The Importance of your Support Network

Before beginning this blog post I want to dedicate it to my own support network. I’d like to give a special mention to my Mom, Dad & sister whom have had to live with Type 1 Diabetes almost as much as I have.

So I don’t think you can start talking about a support network, without saying “Thank you!”

Without the people who have been involved in managing my Diabetes with me there’s absolutely no doubt that I wouldn’t have been able to enjoy my life and my sport in the way I have.

These people are the unsung heroes of managing Diabetes. However for this blog post their impact will be celebrated!

So let’s start with probably the most pivotal people in any young Diabetic’s life, your Parents. Not only are they instrumental in understanding the condition and treatment, they will be the people who influence your mental approach to the condition, to tackle everyday life.  My Mom and Dad need to take every plaudit I write about them in this post, as without them, I really don’t think I’d have been able to put myself into the position to have ticked off the life goals I have alongside the Diabetes. They’re ordinary, down to earth people that are extraordinary to me.

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I’ll start by talking about the “normal” parenting required to support someone like me, crazy about my sport. I’m sure any parents reading this will know exactly what’s coming but it should never be overlooked. The trips to take me to football matches with my club, training sessions, school trips, round to friends to play football, buying my football boots & kit (ensuring you had the latest trend to!), paying to watch the team I supported and all of the moral support it requires to support children in sport. None of that is easy and that’s just the parenting around the sport!

But what about all the other things they didn’t expect to have to do with their child as a result of Diabetes? Those middle of the night hypo treatments, those regular prescription collections, giving me injections, checking my blood glucose levels, the continual worry of whether I would run into a hypo or hyper, the packing and preparation for any holidays or football matches, the hospital appointments, the diet and regime management, the list goes on… But despite all of that, they rarely let it impinge on my ability to do anything in life. In fact they probably made sure I tried things as much as possible to ensure I didn’t build up any fear towards the condition. They’re incredible people and what they’ve done for me over the years I won’t ever be able to adequately put into words, but thank you Mom and Dad for everything.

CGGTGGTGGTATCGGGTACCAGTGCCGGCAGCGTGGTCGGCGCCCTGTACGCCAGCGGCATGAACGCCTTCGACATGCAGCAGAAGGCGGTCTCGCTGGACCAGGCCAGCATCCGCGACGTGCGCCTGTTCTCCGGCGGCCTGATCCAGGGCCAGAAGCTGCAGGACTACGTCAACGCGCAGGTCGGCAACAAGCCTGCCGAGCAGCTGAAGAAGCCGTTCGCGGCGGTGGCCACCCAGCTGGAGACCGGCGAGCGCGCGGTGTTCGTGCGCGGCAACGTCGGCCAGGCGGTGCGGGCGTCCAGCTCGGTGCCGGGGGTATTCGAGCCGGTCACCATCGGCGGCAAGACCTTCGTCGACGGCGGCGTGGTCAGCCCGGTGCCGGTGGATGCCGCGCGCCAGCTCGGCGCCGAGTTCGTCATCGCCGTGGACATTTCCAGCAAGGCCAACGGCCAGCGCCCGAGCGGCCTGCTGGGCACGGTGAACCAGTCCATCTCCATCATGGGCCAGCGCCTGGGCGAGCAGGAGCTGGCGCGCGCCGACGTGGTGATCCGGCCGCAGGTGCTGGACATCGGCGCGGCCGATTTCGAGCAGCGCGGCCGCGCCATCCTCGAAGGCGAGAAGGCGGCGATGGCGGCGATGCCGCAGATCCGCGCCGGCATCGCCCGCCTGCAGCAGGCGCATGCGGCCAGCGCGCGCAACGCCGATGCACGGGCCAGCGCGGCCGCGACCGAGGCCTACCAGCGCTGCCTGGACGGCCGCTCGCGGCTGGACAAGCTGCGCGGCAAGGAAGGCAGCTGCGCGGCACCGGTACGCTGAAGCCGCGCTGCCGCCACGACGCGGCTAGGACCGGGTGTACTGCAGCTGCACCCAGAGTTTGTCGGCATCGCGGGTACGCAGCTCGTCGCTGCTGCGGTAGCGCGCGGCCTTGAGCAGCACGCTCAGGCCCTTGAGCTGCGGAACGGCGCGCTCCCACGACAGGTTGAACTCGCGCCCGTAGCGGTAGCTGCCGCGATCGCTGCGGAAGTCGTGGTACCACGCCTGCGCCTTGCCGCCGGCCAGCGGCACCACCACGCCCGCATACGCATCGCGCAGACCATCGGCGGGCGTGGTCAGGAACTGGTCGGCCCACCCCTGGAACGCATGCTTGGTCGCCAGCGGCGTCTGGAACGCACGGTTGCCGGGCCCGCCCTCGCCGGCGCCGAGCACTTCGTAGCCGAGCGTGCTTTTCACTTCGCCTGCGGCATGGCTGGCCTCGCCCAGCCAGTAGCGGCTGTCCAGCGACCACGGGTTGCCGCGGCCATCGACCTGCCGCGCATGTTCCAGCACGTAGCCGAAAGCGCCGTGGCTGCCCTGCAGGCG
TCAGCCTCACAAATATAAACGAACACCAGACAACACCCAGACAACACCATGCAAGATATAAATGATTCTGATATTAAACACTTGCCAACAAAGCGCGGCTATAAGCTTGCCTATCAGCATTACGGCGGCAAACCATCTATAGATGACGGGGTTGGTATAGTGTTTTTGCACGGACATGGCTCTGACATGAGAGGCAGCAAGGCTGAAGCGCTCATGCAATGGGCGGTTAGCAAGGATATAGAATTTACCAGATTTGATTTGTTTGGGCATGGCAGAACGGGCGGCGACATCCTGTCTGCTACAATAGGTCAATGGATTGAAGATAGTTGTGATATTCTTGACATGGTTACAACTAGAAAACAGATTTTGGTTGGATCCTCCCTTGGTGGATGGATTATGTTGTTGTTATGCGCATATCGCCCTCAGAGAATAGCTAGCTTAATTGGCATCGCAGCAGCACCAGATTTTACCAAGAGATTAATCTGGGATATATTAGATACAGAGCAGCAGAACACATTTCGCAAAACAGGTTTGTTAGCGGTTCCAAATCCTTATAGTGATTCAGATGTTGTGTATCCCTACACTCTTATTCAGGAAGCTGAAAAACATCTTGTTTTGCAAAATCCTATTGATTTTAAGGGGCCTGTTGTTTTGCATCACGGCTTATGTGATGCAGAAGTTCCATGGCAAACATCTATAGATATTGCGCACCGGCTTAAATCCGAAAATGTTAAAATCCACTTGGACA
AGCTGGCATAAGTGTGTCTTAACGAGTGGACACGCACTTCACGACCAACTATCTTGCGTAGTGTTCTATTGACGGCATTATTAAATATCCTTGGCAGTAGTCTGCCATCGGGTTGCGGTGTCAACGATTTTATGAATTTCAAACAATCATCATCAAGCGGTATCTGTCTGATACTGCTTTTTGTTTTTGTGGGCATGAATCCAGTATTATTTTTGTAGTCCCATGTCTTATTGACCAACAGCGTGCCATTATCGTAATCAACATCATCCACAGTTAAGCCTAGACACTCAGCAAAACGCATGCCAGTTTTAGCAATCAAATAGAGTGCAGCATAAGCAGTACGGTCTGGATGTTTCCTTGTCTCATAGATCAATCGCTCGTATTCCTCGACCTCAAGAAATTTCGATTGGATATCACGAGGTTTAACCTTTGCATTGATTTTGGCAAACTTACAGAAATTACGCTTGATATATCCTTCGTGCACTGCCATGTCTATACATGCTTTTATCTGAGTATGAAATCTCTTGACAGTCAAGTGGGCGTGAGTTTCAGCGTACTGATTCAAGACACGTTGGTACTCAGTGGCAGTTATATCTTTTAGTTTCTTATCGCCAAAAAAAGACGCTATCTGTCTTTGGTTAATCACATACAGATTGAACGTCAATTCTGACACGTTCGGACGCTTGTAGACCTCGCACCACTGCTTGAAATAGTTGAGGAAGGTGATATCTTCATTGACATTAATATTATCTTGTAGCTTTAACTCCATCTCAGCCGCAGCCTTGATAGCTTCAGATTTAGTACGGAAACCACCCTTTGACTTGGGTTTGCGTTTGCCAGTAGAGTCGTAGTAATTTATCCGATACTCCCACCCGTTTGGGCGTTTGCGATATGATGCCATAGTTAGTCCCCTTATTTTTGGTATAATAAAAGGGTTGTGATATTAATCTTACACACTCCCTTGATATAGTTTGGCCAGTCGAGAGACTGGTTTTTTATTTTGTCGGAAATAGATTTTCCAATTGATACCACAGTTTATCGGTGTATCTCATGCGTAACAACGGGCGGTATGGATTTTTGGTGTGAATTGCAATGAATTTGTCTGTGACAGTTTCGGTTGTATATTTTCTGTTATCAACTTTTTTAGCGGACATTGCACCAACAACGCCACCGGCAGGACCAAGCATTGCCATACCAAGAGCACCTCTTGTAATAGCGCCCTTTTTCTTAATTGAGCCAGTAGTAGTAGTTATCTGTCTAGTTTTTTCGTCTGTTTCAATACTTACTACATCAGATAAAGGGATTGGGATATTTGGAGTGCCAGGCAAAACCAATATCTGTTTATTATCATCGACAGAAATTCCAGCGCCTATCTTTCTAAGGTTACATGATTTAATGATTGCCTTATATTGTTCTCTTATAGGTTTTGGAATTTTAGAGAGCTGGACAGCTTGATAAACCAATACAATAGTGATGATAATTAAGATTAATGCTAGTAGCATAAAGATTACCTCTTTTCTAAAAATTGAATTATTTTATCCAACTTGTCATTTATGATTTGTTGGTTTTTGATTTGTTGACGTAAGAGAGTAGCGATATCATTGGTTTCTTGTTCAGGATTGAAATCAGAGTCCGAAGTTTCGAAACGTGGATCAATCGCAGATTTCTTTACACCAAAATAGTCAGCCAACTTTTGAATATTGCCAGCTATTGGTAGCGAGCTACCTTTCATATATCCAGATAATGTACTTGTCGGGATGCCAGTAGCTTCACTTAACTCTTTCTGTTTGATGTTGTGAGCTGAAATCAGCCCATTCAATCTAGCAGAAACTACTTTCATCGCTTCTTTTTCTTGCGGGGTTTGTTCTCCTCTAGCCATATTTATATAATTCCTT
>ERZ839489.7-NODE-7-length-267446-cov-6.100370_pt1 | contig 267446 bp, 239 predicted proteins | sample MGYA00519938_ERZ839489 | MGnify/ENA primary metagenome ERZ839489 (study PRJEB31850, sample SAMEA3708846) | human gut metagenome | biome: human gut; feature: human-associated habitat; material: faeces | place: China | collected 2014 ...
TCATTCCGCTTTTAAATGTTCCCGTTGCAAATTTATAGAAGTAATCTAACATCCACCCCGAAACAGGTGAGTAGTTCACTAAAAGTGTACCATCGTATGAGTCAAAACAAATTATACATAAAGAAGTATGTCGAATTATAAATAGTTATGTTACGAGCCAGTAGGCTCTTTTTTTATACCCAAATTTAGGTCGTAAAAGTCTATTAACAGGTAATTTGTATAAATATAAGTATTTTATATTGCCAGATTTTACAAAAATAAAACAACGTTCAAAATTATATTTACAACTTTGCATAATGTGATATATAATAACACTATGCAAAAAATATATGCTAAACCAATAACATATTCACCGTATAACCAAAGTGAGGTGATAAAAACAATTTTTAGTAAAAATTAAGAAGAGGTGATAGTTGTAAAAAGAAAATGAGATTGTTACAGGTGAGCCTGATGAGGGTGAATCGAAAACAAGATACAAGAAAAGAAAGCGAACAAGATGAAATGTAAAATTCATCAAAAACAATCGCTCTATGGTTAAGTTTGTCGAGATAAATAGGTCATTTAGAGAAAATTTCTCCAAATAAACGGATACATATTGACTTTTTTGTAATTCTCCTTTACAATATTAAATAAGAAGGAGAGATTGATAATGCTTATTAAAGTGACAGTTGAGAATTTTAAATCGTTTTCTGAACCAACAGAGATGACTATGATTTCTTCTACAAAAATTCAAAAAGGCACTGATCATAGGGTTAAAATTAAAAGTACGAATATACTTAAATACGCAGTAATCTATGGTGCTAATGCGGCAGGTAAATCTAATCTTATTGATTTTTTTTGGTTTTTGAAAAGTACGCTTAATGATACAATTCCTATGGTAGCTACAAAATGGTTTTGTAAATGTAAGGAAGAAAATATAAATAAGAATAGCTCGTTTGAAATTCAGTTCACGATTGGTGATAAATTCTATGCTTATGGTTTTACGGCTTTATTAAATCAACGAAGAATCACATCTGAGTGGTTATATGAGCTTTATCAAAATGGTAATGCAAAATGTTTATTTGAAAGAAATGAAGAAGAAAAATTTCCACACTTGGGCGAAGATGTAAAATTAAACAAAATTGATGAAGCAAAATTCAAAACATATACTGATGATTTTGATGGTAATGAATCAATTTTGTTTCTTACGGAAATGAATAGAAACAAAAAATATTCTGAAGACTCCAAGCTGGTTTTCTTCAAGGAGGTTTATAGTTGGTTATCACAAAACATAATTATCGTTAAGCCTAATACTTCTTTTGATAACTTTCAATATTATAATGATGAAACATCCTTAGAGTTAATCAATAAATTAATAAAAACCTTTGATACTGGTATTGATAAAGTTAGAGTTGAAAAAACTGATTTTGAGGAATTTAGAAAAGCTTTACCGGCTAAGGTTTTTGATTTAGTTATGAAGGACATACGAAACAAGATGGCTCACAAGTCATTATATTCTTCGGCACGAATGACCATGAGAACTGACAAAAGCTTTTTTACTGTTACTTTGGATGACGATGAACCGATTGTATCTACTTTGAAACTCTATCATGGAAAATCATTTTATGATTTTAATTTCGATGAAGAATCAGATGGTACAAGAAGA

The physical support and attitude my parents forged in me, from their own approach to the condition is the single biggest contributing factor to anything I went and achieved as I moved from a teenager to becoming an adult. Having parents like mine, I believe, can really make the difference in the way a young diabetic approaches their condition and sport.

I also have a younger sister, who obviously didn’t help with the management of my condition or my attitude towards it but she helped in ways she probably doesn’t realise and maybe won’t, until she reads this! She’s an incredibly talented person, who I believe is naturally more intelligent than myself, which is good, because she pushed me to try harder in the things I was good at. Having that sibling rivalry in a household can be really healthy and can bring out the best in both children, who are fighting for the praise of their parents. Whilst I also have to thank her for putting up with Mom & Dad dragging her out in the cold as a child to come and watch me play. She didn’t ask for that life and she didn’t really enjoy it (it’s put her off football for life!), however by not kicking up a major fuss and allowing Mom & Dad to support me in the way they did, she has had a massive part to play in where I am now. Me and my sister have a pretty good relationship now as Adults, we talk all the time and we both support each other on our different paths in life. She lived around my Diabetes long enough to know when it’s going right or wrong instinctively and I think your siblings and parents will always be able to spot it. A huge thank you to my sister. Had she not been so understanding, I may not have had the opportunities to enhance my control with the support of my parents.